Andrew Barroway has only been the sole owner of the Arizona Coyotes for just over a year, but he's reportedly seeking to sell 49 percent of the NHL franchise at a valuation of $500 million, sources told Mike Ozanian of Forbes.
Barroway took majority ownership of the club in December 2014, and took sole ownership in June of last year after spending $240 million to buy out his remaining partners. The $500-million valuation is a seemingly high figure given that Arizona has languished at the bottom of the standings and has struggled to draw fans for the majority of the past two decades.
The club is also in financial turmoil, as it sits with $250 million of debt, $100 million of which is owed to the NHL.
Given those issues, it will be interesting to see if potential buyers are willing to meet the valuation that Barroway is seeking.
Pulock is coming off a solid season for the Isles in which he registered career-high totals in goals (10), assists (22), and points (32). He also racked up 184 shots on net and finished fourth on the team in hits with 113.
The Dauphin, Manitoba native was selected by the Islanders in the first round (15th overall) of the 2013 NHL Draft. He has 36 points across 84 career NHL regular-season games.
Danault is coming off a campaign in which he was hampered by injury. The 25-year-old's 2017-18 was derailed after he took a Zdeno Chara slap shot off the side of his head in January. Danault still suited up in 52 games, but he only managed to register eight goals and 17 assists in 16:35 of ice time per night.
Despite his lack of career productivity so far, the Victoriaville, Quebec native will still play an important role up the middle next season for a Canadiens squad that seriously lacks forward depth.
Danault was drafted by the Chicago Blackhawks with their 26th overall pick in 2011. He was set for a salary arbitration hearing on July 20, but that won't happen now that the two sides have agreed to terms on a new deal.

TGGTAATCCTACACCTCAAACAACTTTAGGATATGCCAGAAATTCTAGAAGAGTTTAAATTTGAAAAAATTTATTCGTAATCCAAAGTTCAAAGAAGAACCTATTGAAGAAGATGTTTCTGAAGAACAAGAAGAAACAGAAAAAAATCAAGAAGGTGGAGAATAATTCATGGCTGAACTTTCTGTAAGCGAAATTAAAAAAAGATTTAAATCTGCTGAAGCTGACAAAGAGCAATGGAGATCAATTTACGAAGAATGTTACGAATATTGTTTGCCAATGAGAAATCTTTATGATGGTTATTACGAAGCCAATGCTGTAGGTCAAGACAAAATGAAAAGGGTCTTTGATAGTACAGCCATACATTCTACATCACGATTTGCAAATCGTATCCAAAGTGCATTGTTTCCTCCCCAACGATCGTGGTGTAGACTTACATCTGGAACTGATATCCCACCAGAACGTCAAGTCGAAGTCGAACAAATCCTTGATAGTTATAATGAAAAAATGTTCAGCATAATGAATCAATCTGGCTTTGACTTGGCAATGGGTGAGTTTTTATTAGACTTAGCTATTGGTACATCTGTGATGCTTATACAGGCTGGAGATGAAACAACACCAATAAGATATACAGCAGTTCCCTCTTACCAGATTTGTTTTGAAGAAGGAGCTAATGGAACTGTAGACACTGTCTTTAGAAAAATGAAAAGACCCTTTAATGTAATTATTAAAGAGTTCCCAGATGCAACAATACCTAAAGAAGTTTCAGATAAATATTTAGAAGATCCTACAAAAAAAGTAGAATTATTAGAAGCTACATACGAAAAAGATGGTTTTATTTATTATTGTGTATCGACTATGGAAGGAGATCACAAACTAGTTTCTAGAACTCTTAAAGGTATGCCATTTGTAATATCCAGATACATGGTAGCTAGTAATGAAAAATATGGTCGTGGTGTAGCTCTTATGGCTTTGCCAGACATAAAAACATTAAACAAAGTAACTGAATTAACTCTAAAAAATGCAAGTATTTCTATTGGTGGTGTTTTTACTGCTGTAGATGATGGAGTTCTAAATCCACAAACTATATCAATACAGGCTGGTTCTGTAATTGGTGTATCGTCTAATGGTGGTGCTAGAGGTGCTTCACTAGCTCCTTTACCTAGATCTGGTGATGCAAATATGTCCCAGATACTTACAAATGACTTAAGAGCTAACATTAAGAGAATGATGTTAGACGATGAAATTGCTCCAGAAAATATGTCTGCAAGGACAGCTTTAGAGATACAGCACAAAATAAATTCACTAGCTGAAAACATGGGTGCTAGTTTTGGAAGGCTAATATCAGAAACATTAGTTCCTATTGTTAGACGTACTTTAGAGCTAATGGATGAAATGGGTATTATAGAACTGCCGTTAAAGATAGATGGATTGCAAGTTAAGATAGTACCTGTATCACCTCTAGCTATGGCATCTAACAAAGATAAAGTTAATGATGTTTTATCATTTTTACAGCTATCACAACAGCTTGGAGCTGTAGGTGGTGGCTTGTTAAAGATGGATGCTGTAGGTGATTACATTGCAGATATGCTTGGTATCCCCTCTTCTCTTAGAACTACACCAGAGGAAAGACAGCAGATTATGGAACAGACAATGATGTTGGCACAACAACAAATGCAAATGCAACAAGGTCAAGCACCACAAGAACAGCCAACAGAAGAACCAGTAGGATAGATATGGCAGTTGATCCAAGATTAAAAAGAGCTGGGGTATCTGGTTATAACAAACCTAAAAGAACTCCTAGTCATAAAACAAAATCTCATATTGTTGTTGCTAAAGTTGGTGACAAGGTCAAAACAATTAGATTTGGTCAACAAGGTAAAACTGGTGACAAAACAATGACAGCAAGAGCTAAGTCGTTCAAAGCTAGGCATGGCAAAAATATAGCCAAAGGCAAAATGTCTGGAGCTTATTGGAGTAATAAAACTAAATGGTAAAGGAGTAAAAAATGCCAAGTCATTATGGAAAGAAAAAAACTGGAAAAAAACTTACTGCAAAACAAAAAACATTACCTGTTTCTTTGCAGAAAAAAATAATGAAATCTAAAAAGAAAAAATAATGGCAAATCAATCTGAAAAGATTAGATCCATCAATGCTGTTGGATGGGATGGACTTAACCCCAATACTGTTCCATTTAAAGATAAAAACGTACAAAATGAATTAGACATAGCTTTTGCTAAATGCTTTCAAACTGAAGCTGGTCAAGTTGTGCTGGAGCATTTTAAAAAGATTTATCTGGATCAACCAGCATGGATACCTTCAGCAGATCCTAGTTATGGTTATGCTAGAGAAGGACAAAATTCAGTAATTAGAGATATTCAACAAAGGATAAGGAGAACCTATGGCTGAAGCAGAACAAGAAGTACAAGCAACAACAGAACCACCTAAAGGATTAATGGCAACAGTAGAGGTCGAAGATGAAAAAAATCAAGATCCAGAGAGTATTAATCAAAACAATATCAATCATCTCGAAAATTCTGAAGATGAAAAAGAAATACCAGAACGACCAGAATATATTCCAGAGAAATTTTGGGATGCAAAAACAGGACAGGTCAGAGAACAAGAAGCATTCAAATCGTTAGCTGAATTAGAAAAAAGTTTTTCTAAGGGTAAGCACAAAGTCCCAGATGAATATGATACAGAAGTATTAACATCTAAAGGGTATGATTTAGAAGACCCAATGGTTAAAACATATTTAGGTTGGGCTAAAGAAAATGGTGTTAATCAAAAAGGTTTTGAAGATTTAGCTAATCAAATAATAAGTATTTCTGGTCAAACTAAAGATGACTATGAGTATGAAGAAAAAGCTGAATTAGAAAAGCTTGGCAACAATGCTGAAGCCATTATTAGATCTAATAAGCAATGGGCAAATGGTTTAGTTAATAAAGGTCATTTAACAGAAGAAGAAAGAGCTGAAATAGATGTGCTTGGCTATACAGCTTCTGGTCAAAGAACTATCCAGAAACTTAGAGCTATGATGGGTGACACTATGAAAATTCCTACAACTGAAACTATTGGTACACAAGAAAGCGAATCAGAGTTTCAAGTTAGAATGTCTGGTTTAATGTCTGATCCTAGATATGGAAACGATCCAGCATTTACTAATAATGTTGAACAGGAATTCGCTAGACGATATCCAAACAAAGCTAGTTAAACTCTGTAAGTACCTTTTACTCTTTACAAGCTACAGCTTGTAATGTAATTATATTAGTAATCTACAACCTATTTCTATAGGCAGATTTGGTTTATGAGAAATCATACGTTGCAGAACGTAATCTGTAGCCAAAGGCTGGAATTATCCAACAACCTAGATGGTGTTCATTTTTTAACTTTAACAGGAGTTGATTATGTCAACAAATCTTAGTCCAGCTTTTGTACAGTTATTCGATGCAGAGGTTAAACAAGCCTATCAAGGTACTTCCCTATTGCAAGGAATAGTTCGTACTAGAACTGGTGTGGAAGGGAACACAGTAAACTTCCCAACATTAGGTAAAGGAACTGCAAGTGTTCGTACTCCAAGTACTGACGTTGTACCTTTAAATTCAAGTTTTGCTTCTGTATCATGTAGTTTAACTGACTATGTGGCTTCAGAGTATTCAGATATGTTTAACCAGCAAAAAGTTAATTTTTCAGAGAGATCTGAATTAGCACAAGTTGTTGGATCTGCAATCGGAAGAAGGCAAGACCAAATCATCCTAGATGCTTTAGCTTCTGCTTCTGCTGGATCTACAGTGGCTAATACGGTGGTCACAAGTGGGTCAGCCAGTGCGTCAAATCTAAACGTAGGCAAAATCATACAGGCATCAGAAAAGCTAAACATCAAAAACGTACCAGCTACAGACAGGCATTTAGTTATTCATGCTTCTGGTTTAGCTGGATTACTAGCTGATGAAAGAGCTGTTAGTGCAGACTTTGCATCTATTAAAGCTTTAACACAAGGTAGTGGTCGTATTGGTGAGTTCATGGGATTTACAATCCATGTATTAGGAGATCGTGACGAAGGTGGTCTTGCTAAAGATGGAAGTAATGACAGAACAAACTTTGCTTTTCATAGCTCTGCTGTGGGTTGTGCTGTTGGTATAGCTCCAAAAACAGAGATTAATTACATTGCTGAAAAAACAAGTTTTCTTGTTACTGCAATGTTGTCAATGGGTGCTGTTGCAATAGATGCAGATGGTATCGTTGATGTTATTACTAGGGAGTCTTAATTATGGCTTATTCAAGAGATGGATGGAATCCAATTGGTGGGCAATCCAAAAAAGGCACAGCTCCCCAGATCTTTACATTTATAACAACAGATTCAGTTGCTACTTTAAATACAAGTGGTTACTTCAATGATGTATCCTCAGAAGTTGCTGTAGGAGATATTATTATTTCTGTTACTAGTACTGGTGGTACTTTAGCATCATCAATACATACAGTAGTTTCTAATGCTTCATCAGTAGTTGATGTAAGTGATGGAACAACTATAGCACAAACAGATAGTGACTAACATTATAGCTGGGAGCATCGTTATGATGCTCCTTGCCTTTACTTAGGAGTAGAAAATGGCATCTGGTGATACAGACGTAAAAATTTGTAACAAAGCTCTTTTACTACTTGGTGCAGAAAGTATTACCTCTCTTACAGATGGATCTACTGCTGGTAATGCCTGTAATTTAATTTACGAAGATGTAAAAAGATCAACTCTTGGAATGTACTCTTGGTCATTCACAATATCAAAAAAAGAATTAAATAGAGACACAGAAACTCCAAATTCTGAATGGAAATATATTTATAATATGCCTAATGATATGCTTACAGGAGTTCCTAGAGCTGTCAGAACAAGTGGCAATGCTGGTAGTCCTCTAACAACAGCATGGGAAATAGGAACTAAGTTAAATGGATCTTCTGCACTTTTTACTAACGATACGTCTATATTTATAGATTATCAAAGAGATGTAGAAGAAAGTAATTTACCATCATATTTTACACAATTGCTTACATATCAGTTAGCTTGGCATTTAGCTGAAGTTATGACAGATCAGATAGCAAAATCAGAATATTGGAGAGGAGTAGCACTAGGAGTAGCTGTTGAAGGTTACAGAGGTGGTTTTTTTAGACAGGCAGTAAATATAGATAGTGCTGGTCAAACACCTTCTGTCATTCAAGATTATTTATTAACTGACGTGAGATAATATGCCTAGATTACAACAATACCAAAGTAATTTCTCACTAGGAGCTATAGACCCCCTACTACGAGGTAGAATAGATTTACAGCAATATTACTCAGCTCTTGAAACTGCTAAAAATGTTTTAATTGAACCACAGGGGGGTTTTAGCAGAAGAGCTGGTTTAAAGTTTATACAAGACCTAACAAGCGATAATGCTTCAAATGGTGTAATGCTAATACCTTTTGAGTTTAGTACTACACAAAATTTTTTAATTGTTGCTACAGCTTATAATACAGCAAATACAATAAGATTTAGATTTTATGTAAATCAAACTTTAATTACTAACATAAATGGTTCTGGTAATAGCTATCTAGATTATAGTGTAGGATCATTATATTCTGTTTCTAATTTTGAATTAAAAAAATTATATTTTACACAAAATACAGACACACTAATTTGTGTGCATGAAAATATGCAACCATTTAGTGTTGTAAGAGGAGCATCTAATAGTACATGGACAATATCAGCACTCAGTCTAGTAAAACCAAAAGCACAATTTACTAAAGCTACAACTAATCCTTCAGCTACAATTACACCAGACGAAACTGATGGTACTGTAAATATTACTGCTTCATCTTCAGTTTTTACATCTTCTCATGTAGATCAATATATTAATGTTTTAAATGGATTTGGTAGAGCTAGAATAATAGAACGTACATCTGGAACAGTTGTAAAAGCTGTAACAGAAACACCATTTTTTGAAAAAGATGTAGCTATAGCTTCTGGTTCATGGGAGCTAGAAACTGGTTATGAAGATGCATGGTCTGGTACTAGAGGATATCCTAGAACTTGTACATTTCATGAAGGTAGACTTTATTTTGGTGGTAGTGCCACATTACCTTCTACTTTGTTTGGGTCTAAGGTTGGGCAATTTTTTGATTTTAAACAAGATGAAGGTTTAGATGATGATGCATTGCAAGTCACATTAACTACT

So, following a season in which the 33-year-old underwent back surgery and suffered a fractured sternum in the playoffs, Wild fans should be excited to hear that Parise expects to be ready for the start of the 2018-19 campaign.
Parise missed 40 games after his back surgery in October. Following his return, he registered 15 regular-season goals - 12 of them in his last 18 contests - and nine assists, only to suffer the sternum injury in Game 3 of the first round of the postseason.
He says he's been skating for "a while" and is encouraged by his play down the stretch.
"It was nice to feel normal again on the ice. That was the biggest thing for me. ... That was relieving," Parise said. "I'm looking forward to doing that again next season."
"Oliver is a gifted player with a tremendous shot and scoring instincts who has improved steadily during his first three seasons as a pro," Columbus general manager Jarmo Kekalainen said. "He is just scratching the surface of the type of player he can be and we believe he has the potential to be a dynamic offensive player for our club."
Bjorkstrand tallied 11 goals and 29 assists in 82 regular-season games for the Blue Jackets last year, chipping in with one goal and two assists in six playoff games.
The Denmark native was a prolific scorer in lower levels, winning WHL player of the year honors in 2014-15 after racking up a ridiculous 63 goals and 55 assists in 59 games for the Portland Winterhawks. It will be very interesting to see if Bjorkstrand can continue to develop his game at the NHL level.
He was drafted by Columbus in the third round of the 2013 draft (89th overall).
The Vegas Golden Knights signed goaltender Marc-Andre Fleury to a three-year contract extension Friday, the team announced. His new deal is worth an annual average value of $7 million.
Flower had one year remaining on his previous contract, which carried an AAV of $5.75 million. This extension keeps him on the Strip until the end of the 2022 campaign.
The Sorel, Quebec native joined the Knights via the expansion draft last June and went on to have one of the best seasons of his storied 14-year career. Fleury posted a record of 29-13-4 to go along with a sensational 2.24 goals-against average and .927 save percentage while backstopping Vegas to the Pacific Division crown and Stanley Cup Final run.
Fleury proved last season that despite his age and lengthy track record, he can still turn in Vezina Trophy-level performances. He's a three-time Cup champion and ranks 11th all time in victories with 404.
Armia was dealt to Montreal from the Winnipeg Jets along with goaltender Steve Mason on June 30 in exchange for defensive prospect Simon Bourque. The Finnish native played in 79 regular-season games for the Jets last campaign, registering 12 goals and 17 assists in 12:36 of ice time per night.
The 25-year-old forward will bring some much-needed scoring depth to a Canadiens forward group that managed the third-lowest goal total last season with a measly 207.
Armia was drafted by the Buffalo Sabres in the first round (16th overall) of the 2011 NHL Draft. He has 26 goals and 58 points in 180 career regular-season games.